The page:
Originally Posted by janinemh
OP here. Thanks again for all of the responses. I'm not sure where to begin responding to a lot of it. I think there have been a lot of good thoughts on walking that fine line between helping your child "fit in" and also being proud of who they are no matter what.
I'm coming at this from a history of growing up in a somewhat narrow-minded community (the one I once again live in) where certain kids were often teased mercilessly. This happened to my brother---thing is, my brother did everything he could to fit in and he was still teased (believe me, there were no purple boots). My parent's were mostly lost in how to help him deal with it.
So it is the topic of "preparation" raised by Musiciandad that I would really like this thread to address. How do we best teach our kids to meet the world with pride no matter what? Without calling undo attention to how they are different and making them self-conscious about it before they need to be.
DH and I were talking and we feel we do the preparation without scary stories really well in certain areas. For example--how to meet a bear or other wild animal in the woods. We teach that wild animals are not to be feared but respected and there are ways to be safe in that situation. Same thing for navigating a situation where you have the potential to fall are trip--know where your feet and body are and be aware of what's going on around you. Crossing the street--ditto.
But we feel less equipped when it comes to preparing DS for the various pitfalls of social relationships. How do we prepare him to handle difficult social situations without scaring him about how mean other humans can be to one another?
The fact is that, while we don't go out of our way to shock the world with our different-ness (most of the time DS wears "boy" clothes for instance--and we're all just fine with that), our lifestyle and values do set us apart in this community. These values go to the core of who we are and one of their foundations is that we do not blindly accept what this culture tells us is right or wrong--- because the fact is that we live in a really broken culture. And it needs to be transformed. So, if my little boy falls in love with a pair of "girl" boots...its just not good enough to say its not culturally acceptable---I want to celebrate him for who he is and allow him to learn for himself what he likes and dislikes (something I honestly don't think I learned to do until I went to college). But we do need some stronger tools to help us meet a world that believes and operates differently.
Thanks again for all the good thoughts.
Preparation for what they may encounter is a long term deal.
Here's what we have done with DD and will do with DS (it really worked great with DD).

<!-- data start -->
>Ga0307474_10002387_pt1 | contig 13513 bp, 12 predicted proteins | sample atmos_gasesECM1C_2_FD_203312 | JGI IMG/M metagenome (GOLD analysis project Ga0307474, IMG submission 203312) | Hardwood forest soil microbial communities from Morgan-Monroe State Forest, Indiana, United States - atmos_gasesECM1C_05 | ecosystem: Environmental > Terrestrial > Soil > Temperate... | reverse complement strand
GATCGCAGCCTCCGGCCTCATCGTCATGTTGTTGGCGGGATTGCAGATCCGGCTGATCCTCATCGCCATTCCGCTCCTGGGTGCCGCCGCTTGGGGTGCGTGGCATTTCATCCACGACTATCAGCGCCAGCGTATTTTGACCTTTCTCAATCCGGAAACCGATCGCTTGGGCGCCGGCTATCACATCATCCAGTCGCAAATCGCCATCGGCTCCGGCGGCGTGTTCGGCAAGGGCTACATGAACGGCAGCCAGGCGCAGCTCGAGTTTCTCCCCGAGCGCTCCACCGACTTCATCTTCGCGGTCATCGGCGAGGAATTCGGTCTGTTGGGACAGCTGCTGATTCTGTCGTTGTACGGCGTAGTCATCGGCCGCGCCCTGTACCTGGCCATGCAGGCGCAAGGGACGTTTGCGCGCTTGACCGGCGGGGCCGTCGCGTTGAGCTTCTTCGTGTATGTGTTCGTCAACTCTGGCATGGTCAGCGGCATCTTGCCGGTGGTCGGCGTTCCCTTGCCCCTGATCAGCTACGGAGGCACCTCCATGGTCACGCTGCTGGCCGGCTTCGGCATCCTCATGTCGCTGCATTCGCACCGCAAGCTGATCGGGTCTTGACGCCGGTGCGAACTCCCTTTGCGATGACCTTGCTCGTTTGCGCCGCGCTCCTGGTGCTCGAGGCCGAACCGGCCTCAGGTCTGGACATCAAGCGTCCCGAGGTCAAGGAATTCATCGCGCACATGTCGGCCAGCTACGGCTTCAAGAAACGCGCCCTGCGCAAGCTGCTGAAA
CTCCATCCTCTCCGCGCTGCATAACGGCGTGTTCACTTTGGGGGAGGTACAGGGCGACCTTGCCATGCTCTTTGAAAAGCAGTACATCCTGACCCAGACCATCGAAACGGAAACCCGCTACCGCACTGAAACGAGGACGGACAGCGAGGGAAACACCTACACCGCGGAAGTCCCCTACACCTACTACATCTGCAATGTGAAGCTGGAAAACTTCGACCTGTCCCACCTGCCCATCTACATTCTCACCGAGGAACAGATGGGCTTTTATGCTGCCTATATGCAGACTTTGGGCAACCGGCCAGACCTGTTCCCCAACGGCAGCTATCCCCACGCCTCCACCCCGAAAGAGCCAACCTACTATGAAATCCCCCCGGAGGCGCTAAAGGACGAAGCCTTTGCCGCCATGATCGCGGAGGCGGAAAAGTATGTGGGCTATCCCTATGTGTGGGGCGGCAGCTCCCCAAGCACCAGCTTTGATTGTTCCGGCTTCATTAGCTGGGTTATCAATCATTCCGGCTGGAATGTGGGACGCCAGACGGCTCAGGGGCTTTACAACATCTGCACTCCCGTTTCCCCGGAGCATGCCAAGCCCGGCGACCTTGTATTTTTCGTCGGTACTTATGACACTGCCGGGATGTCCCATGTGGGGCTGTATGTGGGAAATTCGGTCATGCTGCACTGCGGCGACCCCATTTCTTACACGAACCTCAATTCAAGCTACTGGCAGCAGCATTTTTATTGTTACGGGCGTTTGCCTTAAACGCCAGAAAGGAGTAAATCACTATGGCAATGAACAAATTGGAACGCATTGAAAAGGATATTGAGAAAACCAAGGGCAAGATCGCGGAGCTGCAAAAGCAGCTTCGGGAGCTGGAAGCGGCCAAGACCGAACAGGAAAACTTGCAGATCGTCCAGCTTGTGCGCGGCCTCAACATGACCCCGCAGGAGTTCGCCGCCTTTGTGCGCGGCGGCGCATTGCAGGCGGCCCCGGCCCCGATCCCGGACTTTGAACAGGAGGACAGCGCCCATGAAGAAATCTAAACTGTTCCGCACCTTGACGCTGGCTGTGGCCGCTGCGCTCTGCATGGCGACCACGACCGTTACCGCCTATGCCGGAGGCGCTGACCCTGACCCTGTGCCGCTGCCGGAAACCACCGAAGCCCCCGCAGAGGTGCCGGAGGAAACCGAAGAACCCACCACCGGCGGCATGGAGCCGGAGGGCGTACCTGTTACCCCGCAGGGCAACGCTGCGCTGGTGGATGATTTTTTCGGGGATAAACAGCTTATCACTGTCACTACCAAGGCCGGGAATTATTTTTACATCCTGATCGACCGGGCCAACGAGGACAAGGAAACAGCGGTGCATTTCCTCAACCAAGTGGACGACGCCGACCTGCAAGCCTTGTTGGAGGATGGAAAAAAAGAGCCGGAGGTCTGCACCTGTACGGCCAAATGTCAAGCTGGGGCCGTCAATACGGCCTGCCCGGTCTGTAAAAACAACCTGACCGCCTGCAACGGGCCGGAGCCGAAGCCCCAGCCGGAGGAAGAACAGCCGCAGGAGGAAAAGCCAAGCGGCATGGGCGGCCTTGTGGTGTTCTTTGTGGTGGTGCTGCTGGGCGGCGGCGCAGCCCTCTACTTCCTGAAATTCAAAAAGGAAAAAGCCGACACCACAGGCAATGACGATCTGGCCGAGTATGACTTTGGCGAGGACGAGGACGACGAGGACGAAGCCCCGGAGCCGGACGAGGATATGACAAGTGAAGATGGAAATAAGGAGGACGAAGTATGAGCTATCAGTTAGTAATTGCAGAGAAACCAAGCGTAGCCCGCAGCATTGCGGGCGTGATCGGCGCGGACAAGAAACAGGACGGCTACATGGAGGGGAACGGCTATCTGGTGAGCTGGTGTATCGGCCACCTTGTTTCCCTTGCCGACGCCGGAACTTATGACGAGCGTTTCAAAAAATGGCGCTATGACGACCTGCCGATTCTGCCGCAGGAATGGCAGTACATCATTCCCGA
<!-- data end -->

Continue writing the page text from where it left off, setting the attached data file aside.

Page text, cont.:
- Once she was old enough to understand, we started talking about how different people believe different things. We worked through this over time, explaining some of the ways people react to things they don't agree with, what is appropriate behavour and what isn't.
- We talked about and when needed did some role play, on how to deal with someone acting in an inappropriate way towards them or someone else because of their feelings. What do you do when someone is verbally hurting someone for being different, how about if you are the one receiving the treatment? What do we do if someone is physically hurting someone for being different, what if you are the one being hurt? What if it's at school/home/park? Are there trusted adults you can ask for help or should you just leave? All of that kind of thing.
- We provide a safe zone. Not only for our children but for anyone who walks through the front door. Berating someone or physically attacking them because you don't agree with something will not be tolerated.
- In keeping with the safe zone, we also provide a chance to talk about feelings, things that happened, etc. with not only DD but anyone else who walks through the front door. That means that, yes, if your son is at our house and starts asking about wanting to wear dresses and he doesn't feel comfortable enough with you (hypothetically) to express that, both DH and I are willing to talk about it and help him figure out a way he can safely be himself and even discuss it with his parents.
- We also encourage DD to offer similar support. If her friends, or someone at school approaches her and wants to talk, she will listen and offer advise or assistance. She also has the go ahead to offer either DH or I too help if the problem is too big or to offer support when going to see a teacher or school councilor the other child feels comfortable with.
- Finally, this is really something that doesn't need
to be done but we do anyway because Dh grew up in a very strict, conservative home. We have a policy that our friends know about. If they know someone who needs support, a place to hang out where they can be themselves, or help finding other sources of support (therapist, groups etc) they can help the person get in contact with us and we will make sure they have access to everything they need. Not everyone has the courage to call up PFLAG or walk into a LGBTQ support center alone. Some people feel much more comfortable sitting down and having coffee with someone who understands and can go with them to these places if they can't do it alone.
ETA: This is a really incredible experience for some of the people that we've helped out, because they have always been told that gay men are out doing drugs and sleeping around, but their first real connection is a stable, loving, monogamous relationship.
I know I strayed in to support for LGBTQ individuals, but a lot of that is interconnected with boy (and girls) who break the gender barriers whether they identify that way or not. The more we support the straight individuals who break the gender norms, the closer we become to giving LGBTQ individuals the respect they deserve in society.